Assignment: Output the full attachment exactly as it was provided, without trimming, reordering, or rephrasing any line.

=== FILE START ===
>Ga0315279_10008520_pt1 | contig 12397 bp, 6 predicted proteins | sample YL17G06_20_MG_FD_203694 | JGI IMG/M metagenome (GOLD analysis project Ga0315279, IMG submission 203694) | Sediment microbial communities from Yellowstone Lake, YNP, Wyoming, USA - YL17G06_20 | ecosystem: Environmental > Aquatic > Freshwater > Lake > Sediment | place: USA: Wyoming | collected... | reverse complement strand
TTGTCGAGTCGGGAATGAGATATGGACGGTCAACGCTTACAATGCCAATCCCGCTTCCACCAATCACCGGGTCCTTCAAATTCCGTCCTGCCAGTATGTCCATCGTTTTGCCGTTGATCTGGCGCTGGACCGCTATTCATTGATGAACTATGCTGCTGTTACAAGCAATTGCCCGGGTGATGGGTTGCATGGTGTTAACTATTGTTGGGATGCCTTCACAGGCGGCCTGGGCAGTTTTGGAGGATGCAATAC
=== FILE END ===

>Ga0315279_10008520_pt1 | contig 12397 bp, 6 predicted proteins | sample YL17G06_20_MG_FD_203694 | JGI IMG/M metagenome (GOLD analysis project Ga0315279, IMG submission 203694) | Sediment microbial communities from Yellowstone Lake, YNP, Wyoming, USA - YL17G06_20 | ecosystem: Environmental > Aquatic > Freshwater > Lake > Sediment | place: USA: Wyoming | collected... | reverse complement strand
TTGTCGAGTCGGGAATGAGATATGGACGGTCAACGCTTACAATGCCAATCCCGCTTCCACCAATCACCGGGTCCTTCAAATTCCGTCCTGCCAGTATGTCCATCGTTTTGCCGTTGATCTGGCGCTGGACCGCTATTCATTGATGAACTATGCTGCTGTTACAAGCAATTGCCCGGGTGATGGGTTGCATGGTGTTAACTATTGTTGGGATGCCTTCACAGGCGGCCTGGGCAGTTTTGGAGGATGCAATAC